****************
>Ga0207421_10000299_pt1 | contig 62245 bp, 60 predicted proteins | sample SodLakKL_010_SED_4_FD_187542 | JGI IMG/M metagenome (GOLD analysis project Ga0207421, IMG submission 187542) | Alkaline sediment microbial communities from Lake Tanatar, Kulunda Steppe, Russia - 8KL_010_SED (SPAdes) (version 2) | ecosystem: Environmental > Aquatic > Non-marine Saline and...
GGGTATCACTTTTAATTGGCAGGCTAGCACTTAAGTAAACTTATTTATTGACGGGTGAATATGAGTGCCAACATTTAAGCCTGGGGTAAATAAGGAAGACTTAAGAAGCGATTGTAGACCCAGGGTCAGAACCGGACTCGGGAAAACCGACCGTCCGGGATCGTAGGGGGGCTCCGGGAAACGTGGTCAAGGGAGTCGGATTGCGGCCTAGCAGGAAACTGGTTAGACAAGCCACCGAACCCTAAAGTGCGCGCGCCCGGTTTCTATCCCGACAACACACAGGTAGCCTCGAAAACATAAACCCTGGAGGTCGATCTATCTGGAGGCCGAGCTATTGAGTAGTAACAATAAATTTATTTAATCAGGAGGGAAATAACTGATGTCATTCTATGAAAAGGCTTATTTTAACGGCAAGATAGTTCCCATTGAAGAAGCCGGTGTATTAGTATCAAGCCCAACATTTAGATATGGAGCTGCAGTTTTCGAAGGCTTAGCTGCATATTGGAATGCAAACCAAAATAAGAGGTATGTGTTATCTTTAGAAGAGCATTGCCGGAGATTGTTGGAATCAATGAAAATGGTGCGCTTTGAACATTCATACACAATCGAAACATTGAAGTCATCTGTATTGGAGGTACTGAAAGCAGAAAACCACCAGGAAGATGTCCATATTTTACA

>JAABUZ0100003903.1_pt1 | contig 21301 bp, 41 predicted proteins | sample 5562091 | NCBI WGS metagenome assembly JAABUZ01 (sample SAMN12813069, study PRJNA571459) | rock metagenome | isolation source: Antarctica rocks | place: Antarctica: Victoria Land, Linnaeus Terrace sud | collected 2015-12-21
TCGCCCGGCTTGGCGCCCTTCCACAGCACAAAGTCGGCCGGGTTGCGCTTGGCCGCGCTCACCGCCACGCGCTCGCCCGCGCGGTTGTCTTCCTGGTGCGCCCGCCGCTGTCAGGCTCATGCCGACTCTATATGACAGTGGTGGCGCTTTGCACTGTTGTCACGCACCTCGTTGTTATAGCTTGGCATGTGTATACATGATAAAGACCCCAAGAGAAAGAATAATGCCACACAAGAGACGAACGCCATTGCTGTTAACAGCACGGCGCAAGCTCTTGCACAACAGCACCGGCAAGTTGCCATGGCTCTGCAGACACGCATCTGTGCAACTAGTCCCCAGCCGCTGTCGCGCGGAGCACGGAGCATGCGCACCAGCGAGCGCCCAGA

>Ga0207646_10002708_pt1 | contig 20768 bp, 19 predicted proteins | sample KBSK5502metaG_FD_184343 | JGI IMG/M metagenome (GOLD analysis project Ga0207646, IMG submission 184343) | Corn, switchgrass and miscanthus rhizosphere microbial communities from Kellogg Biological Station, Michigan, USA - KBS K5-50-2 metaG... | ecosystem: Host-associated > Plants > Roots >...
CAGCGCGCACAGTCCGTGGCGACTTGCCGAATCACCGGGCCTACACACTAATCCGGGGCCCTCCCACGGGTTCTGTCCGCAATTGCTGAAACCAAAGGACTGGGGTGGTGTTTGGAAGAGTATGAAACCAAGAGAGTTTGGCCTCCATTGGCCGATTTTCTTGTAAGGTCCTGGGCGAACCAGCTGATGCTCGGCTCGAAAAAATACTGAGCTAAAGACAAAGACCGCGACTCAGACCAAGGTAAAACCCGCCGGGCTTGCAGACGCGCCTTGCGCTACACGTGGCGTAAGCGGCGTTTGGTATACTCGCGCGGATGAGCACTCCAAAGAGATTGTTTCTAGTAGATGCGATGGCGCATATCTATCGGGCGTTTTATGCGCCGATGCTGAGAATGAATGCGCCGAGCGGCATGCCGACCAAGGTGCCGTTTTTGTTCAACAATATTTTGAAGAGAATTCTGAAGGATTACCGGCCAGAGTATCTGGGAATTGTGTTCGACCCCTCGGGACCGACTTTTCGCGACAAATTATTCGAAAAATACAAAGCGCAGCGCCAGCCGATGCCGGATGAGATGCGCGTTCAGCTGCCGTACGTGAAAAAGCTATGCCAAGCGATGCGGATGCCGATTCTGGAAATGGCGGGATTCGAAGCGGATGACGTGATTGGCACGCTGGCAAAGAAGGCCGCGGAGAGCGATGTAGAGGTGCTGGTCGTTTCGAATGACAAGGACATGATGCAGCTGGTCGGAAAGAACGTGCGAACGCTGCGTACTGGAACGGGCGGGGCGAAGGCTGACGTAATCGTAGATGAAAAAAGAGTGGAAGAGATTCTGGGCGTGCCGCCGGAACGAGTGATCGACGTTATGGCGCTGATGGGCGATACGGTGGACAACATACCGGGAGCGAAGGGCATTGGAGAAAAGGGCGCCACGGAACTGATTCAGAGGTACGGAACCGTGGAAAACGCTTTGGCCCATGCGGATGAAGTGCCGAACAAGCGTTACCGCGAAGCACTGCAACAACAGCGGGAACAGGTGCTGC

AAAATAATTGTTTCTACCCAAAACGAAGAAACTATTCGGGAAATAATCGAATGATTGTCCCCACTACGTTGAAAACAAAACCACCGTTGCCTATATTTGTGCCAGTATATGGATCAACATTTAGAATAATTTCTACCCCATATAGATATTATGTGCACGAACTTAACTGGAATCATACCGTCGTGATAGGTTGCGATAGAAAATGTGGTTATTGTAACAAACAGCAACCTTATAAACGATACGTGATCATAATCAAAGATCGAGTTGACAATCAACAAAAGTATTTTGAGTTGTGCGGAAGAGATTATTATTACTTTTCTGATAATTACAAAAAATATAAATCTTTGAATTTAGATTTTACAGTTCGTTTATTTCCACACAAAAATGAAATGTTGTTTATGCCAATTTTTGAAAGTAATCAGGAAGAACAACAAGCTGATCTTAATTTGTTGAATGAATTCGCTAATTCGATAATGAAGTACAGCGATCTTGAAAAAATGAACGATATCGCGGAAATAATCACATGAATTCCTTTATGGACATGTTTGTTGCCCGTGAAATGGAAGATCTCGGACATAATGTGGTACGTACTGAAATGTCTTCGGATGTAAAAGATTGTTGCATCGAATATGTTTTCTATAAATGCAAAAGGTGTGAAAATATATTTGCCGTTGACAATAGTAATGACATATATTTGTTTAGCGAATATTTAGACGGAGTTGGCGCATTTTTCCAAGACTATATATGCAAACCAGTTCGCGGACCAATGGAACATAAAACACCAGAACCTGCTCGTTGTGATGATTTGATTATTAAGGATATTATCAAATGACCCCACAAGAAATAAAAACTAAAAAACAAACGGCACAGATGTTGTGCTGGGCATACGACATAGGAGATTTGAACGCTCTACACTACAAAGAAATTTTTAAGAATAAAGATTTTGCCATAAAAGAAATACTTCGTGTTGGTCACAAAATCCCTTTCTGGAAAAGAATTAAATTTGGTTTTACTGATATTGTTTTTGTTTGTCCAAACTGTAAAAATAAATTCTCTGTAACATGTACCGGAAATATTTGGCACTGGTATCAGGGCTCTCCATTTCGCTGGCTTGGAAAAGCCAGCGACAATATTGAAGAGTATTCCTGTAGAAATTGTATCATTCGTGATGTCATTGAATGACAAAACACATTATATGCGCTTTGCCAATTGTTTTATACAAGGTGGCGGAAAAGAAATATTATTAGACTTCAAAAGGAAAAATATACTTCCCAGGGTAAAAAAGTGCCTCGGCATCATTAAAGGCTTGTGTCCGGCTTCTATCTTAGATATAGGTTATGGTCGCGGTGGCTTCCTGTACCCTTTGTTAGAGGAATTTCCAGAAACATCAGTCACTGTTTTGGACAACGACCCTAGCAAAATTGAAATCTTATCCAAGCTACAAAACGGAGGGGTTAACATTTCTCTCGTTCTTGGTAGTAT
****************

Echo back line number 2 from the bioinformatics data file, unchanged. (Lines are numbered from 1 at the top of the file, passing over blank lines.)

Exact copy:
GGGTATCACTTTTAATTGGCAGGCTAGCACTTAAGTAAACTTATTTATTGACGGGTGAATATGAGTGCCAACATTTAAGCCTGGGGTAAATAAGGAAGACTTAAGAAGCGATTGTAGACCCAGGGTCAGAACCGGACTCGGGAAAACCGACCGTCCGGGATCGTAGGGGGGCTCCGGGAAACGTGGTCAAGGGAGTCGGATTGCGGCCTAGCAGGAAACTGGTTAGACAAGCCACCGAACCCTAAAGTGCGCGCGCCCGGTTTCTATCCCGACAACACACAGGTAGCCTCGAAAACATAAACCCTGGAGGTCGATCTATCTGGAGGCCGAGCTATTGAGTAGTAACAATAAATTTATTTAATCAGGAGGGAAATAACTGATGTCATTCTATGAAAAGGCTTATTTTAACGGCAAGATAGTTCCCATTGAAGAAGCCGGTGTATTAGTATCAAGCCCAACATTTAGATATGGAGCTGCAGTTTTCGAAGGCTTAGCTGCATATTGGAATGCAAACCAAAATAAGAGGTATGTGTTATCTTTAGAAGAGCATTGCCGGAGATTGTTGGAATCAATGAAAATGGTGCGCTTTGAACATTCATACACAATCGAAACATTGAAGTCATCTGTATTGGAGGTACTGAAAGCAGAAAACCACCAGGAAGATGTCCATATTTTACA